The Dilemma of a Threshold

In nuclear policy parlance, ‘threshold’ indicates when and under what conditions leadership may resort to the use of nuclear weapons

By

Vice Admiral (retd.) Vijay Shankar

(Published in the author’s column “The Strategist” on the IPCS website and available at http://www.ipcs.org)

The nuclear planner is acutely involved in analysis of when and under what political conditions opposing leadership (military or otherwise) may resort to the employment of nuclear weapons. For nations with a policy of No-First-Use (NFU), the answer is “in response to the first-use (FU) of a nuclear weapon under conditions as stipulated in the doctrine.” However between nuclear armed nations, the one with a FU policy is faced with a more complex set of issues which will invariably raise the question “are political ends served with first-use of nuclear weapons knowing that an escalatory response may well be massive and place value targets in its cross hair.” Does first-strike come paired with the ability to offset a nuclear response? Indeed there is the theoretical possibility that the first strike may altogether neutralise the opposition’s capability of nuclear response; but this, as the evolution of nuclear thought and development of nuclear arsenals have shown, is a fantasy. Even the smallest retaliation in a nuclear exchange targeting a city will imply horrific destruction that the first striker must contend with. To put matters in perspective consider the following: the destructive potential of a nuclear weapon say a 20 kiloton nuclear weapon airburst targeting a city such as Karachi (in 2017 Karachi’s metropolitan area population was estimated at 23 million) with a population density of 24,000 per square kilometre will result in at least 8,00,000 primary casualties and another 12,00,000 secondary (statistics approximate based on casualty curves, Abraham Henry, Nuclear Weapons and War, 1984).  Or, one only has to recall the geographic extent and casualties of the 1986 “Chernobyl” power plant disaster to appreciate that the hazards of a nuclear encounter are not abstract notions. The radiation fallout spread from Scandinavia to the Black sea, over 116,000 people were affected while Belarus has since shown a 2400% annual increase in the incidents of thyroid cancer.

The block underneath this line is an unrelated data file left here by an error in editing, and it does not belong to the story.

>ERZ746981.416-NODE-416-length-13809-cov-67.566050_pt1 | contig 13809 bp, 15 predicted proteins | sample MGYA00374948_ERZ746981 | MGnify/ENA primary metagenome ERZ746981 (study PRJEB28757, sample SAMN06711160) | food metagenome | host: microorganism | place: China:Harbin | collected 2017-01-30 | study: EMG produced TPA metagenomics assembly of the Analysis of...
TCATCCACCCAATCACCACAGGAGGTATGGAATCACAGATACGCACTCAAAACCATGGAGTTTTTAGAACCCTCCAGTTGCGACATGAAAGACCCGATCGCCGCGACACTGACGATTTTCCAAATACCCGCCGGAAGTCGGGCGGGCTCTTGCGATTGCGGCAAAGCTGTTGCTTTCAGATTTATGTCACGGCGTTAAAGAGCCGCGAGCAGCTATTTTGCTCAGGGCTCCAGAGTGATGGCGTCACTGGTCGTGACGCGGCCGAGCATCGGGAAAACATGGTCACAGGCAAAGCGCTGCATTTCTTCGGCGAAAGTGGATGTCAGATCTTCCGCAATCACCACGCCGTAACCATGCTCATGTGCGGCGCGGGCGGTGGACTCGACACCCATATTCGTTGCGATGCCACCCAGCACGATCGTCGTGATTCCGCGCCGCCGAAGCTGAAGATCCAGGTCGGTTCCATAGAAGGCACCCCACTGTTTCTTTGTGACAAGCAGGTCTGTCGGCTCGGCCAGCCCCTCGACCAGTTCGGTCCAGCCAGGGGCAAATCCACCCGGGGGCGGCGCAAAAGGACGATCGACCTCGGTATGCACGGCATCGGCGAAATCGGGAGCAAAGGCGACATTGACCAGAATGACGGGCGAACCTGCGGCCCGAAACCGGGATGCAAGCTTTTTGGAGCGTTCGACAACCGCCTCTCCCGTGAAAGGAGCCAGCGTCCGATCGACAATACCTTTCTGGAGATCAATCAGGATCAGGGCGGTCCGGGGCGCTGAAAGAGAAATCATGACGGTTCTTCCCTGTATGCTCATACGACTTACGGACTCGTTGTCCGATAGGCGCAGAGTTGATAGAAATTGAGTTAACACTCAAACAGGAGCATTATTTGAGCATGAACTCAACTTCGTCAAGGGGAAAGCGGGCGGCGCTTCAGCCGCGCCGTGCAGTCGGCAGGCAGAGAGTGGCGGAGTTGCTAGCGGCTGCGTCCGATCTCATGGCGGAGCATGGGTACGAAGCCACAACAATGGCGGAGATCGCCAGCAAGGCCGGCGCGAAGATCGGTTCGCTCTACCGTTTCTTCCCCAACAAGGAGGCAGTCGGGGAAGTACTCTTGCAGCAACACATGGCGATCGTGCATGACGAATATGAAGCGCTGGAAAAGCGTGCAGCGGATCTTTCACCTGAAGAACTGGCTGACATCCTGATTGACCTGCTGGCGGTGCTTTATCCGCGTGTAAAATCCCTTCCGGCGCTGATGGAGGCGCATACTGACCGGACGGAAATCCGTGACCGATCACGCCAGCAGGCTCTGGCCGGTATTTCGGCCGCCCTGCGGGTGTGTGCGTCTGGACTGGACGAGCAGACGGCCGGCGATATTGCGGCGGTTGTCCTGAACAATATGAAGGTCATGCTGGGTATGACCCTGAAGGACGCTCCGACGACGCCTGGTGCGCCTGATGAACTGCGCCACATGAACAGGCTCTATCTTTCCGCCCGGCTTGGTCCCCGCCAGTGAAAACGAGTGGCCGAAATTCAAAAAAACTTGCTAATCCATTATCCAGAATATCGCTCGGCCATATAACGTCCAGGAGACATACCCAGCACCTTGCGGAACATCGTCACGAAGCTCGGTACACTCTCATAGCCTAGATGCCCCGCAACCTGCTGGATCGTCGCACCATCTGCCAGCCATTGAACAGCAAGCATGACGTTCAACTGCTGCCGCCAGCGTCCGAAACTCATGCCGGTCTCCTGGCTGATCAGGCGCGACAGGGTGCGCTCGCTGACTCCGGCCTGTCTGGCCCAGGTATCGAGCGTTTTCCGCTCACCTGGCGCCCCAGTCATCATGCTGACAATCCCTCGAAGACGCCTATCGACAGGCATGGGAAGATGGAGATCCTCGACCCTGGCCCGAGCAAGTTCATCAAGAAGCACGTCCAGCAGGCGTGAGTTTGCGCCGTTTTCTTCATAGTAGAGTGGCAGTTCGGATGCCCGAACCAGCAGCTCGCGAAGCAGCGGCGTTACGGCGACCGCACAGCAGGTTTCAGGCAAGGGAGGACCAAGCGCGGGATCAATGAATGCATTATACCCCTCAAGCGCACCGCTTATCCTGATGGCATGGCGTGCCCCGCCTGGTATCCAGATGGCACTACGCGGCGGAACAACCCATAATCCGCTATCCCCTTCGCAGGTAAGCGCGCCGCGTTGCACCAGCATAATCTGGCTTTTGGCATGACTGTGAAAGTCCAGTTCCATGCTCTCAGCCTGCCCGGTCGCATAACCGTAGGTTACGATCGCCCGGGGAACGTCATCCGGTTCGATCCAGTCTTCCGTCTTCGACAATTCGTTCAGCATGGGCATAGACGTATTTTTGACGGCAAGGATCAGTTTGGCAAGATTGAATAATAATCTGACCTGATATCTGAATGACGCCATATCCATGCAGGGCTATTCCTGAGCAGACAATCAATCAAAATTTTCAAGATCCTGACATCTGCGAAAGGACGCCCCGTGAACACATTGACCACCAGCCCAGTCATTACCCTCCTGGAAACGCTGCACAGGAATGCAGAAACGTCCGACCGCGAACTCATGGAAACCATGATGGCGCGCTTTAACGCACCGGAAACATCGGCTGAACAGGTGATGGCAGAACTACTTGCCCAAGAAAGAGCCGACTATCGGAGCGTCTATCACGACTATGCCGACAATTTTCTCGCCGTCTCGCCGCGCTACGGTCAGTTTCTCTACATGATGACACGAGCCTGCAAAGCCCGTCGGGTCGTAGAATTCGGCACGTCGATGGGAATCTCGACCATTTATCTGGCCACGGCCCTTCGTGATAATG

The capability to respond unfailingly and credibly lies at the heart of a deterrent strategy driven by a NFU policy. Faced with the certainty of appalling destruction in response to a nuclear adventure, why an aggressor should contemplate a first-use of nuclear weapons remains bizarre since it is at odds with the very idea of survival. Whatever may be the conditions of the conflict; the approach of such a threshold when one or the other protagonist may reach for the nuclear trigger must not only be transparent but be declared so that a return to normalcy becomes viable.

The strategic irony of dealing with Pakistan is that not only is it armed with nuclear weapons, but also forewarns ‘first-use’ shorn of a declared doctrine. The weapon, as recent statements from their establishment suggest, is “India specific” and the development of their nuclear arsenal is to deter India’s conventional forces from offensive operations through the use of tactical nuclear weapons (!) and should that elicit a massive response then that would be countered by an assured “limited” (?) second strike capability (a conversation with Khalid Kidwai, 2015). The latter, in their view, serves to “stabilise” the former; never you mind what or who caused the primary provocation. The doctrine remains under a cloak of ambiguity emboldened by the belief in a, yet to be developed, sea-based second strike launched from conventional submarines.

The first deduction that may be made from such a policy is that Pakistan has adopted a nuclear war-fighting doctrine notwithstanding a dangerous absence of technology necessary to provide intelligence, surveillance, reconnaissance (ISR) and command and control on land, at sea and in the air. The second deduction is, between their first and second strike Pakistan is convinced of surviving massive retaliation with its second strike intact. Is this a reasonable assumption or is it more bravado than sense? The third understanding is, when such a nuclear doctrine remains cloaked in ambiguity the separation between the Nuclear and principles that govern conventional warfare are blurred. This attains a catastrophic bent significantly when conventional principles such as surprise and deception are integrated into a first or a second strike plan, for the unsaid implication is that Pakistan, in some woolly manner, holds sway over the escalatory dynamic.